On Wednesday, NASA shared images of a crashed spacecraft on the surface of Mars. The pictures show the parachute and protective backshell of the Perseverance Rover on Mars.
The images of the wreckage were identified and photographed by the Ingenuity helicopter operated by NASA.
“Perseverance had the best-documented Mars landing in history, with cameras showing everything from parachute inflation to touchdown,” said Ian Clark, an engineer at NASA’s Jet Propulsion Laboratory and former Perseverance systems engineer.
“But Ingenuity’s images offer a different vantage point. If they either reinforce that our systems worked as we think they worked or provide even one dataset of engineering information we can use for Mars Sample Return planning, it will be amazing. And if not, the pictures are still phenomenal and inspiring,” said Clark.
He is in charge of the ascent portion of the Mars Sample Return mission
Space Flight Now reports the Ingenuity helicopter has been circling Mars identifying features to photograph. On April 19, the wreckage of Perseverance was identified.
The flight by the rotorcraft lasted 156 seconds. The Ingenuity helicopter completed several maneuvers to gain photographs of the crash site.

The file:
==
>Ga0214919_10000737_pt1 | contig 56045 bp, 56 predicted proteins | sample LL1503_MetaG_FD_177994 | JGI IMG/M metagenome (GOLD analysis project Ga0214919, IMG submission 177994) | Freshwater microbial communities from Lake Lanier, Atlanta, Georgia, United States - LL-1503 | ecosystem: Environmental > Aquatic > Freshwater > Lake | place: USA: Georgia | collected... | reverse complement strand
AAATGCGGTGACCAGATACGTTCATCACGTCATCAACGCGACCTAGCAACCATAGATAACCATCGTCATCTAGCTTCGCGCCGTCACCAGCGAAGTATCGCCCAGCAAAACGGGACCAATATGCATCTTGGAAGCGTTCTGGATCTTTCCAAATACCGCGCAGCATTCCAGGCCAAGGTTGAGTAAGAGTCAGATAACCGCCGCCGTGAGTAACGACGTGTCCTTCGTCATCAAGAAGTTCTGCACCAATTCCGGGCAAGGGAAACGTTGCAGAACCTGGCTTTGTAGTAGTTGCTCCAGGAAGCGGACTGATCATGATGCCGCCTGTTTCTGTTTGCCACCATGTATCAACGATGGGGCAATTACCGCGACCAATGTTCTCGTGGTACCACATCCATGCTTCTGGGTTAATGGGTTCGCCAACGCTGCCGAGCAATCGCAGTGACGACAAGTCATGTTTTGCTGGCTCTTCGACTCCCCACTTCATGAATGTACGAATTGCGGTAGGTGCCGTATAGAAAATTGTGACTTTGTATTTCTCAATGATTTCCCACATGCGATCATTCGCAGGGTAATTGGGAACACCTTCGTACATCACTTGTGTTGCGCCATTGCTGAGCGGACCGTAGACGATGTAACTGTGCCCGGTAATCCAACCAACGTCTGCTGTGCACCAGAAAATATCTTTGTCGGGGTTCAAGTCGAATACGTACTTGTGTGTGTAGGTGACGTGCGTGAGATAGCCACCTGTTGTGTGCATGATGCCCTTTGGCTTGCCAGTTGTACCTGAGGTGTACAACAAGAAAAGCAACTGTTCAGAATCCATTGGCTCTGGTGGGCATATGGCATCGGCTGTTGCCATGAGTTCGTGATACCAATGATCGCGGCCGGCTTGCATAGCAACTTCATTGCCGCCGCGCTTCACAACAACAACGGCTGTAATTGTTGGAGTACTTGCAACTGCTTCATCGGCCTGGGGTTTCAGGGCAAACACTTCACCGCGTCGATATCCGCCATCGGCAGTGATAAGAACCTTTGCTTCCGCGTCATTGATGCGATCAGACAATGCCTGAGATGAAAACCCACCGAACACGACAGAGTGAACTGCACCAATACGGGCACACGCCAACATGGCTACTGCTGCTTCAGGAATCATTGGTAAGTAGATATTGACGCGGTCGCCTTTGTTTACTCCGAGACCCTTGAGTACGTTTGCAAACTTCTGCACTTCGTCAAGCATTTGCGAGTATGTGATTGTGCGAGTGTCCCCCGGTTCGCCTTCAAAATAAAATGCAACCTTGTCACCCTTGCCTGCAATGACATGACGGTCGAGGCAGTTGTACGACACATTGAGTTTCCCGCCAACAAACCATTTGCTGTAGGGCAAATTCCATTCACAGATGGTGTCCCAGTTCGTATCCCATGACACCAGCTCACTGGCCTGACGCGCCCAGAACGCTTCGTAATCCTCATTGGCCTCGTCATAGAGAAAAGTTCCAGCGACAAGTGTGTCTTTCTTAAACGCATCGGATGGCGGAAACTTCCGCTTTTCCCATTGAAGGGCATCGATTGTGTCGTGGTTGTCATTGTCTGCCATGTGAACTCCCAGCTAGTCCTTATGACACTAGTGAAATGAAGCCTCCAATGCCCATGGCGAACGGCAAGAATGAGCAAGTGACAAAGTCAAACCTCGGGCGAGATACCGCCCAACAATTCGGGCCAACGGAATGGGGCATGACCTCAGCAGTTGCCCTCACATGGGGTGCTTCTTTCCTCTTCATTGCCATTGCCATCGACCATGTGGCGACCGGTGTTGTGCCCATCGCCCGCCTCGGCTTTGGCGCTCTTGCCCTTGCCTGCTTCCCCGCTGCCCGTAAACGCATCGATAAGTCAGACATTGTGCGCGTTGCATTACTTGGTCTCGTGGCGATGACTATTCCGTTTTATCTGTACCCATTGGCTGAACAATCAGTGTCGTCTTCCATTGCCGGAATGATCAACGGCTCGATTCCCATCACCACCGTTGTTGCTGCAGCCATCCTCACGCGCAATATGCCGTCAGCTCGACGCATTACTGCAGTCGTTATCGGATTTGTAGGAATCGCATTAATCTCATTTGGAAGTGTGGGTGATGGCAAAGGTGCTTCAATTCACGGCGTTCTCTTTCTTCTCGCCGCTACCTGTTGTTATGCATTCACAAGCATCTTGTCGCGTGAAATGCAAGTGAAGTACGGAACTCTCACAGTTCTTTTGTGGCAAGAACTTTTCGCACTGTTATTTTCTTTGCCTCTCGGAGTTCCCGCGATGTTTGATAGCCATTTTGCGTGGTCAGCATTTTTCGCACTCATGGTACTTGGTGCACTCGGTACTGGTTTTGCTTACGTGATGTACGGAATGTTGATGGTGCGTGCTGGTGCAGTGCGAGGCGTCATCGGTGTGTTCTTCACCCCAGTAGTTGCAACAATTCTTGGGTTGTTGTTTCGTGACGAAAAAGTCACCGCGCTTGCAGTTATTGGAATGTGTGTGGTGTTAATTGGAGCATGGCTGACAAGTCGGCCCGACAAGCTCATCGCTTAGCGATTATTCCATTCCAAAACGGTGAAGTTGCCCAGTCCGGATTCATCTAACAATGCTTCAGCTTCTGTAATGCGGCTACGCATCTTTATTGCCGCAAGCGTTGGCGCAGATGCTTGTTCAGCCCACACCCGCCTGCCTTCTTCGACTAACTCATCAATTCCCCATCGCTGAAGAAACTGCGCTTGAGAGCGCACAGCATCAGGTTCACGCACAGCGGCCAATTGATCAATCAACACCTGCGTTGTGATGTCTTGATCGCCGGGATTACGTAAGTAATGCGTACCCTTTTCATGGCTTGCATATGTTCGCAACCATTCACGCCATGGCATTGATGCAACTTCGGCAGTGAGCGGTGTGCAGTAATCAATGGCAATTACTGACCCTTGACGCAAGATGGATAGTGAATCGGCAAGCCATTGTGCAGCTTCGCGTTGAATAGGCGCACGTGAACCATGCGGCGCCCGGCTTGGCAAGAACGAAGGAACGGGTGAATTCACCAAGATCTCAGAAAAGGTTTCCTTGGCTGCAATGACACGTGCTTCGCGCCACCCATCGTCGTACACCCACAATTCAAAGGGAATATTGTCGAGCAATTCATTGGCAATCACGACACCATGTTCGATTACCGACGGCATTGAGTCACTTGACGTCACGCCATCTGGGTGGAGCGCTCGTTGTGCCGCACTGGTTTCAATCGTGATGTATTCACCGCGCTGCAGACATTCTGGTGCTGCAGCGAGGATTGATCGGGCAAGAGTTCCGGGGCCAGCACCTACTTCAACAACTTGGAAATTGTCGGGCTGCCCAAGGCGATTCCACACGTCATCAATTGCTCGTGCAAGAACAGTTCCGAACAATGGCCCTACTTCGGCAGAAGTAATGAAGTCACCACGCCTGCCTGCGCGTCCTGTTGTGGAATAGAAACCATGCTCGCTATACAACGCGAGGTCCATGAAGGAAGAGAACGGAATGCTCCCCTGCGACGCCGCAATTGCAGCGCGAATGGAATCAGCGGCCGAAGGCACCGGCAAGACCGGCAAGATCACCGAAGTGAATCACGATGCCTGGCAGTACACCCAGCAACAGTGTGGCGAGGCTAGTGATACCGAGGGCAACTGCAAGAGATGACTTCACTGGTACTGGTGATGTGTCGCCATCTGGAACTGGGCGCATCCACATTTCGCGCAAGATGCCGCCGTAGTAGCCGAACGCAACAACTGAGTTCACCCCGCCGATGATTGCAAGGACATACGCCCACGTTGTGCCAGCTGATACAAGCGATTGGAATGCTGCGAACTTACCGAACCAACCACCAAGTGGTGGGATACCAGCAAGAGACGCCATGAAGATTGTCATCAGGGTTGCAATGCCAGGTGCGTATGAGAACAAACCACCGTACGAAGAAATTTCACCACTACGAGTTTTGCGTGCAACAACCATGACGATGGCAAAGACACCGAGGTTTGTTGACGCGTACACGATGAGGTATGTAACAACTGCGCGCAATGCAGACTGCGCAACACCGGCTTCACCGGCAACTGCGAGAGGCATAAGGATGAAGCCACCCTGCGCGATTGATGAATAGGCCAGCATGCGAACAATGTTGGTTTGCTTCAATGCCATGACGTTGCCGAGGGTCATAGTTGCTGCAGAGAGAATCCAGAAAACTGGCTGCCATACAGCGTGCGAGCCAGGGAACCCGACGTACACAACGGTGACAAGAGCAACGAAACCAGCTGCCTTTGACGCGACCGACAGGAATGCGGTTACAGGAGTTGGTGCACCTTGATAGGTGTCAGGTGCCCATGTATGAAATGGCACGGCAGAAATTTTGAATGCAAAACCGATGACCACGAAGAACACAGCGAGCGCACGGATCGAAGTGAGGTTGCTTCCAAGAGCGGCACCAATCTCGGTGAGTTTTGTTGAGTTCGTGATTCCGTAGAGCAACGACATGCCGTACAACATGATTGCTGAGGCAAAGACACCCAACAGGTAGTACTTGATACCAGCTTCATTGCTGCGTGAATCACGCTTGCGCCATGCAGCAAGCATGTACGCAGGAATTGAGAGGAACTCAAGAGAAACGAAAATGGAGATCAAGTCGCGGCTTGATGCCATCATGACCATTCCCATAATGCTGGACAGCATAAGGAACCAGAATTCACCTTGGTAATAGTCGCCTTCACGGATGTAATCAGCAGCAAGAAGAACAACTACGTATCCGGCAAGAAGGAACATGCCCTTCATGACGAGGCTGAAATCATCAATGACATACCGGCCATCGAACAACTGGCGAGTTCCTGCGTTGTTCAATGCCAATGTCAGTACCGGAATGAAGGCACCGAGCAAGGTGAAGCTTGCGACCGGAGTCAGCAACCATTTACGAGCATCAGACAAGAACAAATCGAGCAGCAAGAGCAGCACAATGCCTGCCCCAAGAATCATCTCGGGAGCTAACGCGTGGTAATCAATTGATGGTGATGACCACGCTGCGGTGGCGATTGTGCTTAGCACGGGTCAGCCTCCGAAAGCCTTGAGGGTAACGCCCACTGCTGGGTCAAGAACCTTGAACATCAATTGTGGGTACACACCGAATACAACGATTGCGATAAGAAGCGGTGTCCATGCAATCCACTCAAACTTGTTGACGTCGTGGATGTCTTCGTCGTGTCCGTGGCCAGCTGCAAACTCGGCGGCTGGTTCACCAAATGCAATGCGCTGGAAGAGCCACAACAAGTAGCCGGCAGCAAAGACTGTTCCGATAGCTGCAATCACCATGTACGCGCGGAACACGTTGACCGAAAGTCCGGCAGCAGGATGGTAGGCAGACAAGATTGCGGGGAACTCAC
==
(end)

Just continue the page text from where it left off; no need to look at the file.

NASA scientists hope to use the images to understand the crash’s impact further. The wreckage could be used to help improve future missions to Mars.
Currently, NASA is in the planning stage of a mission to bring samples from the surface of Mars back to Earth. The photos of the rover wreckage could play a role in improving the engineering process for the mission.
NASA Jet Propulsion expert Ian Clark said the images would play a key role in understanding the flight path through the atmosphere of Mars. Clark explained the wreckage photos showed the success of the mission and helped scientists understand the difficulties of entering the atmosphere of Mars.
Ingenuity has completed twenty-three flights, including its pass over the wreckage site. The rotary-operated craft has moved 3.9-miles during its time on Mars. The twenty-six flights have been conducted across forty-nine minutes of flying time.
Space Flight Now reports Perseverance has changed how Mars is being explored using cameras and new technologies.
After landing, the Perseverance Rover surveyed its surrounding area before traveling to the Jazero Crater. The route to the Jazero Crater was reportedly the most rugged of any previously traveled. The site was once a river delta flowing into the crater.
Perseverance entered Mars ‘atmosphere on February 18, 2021.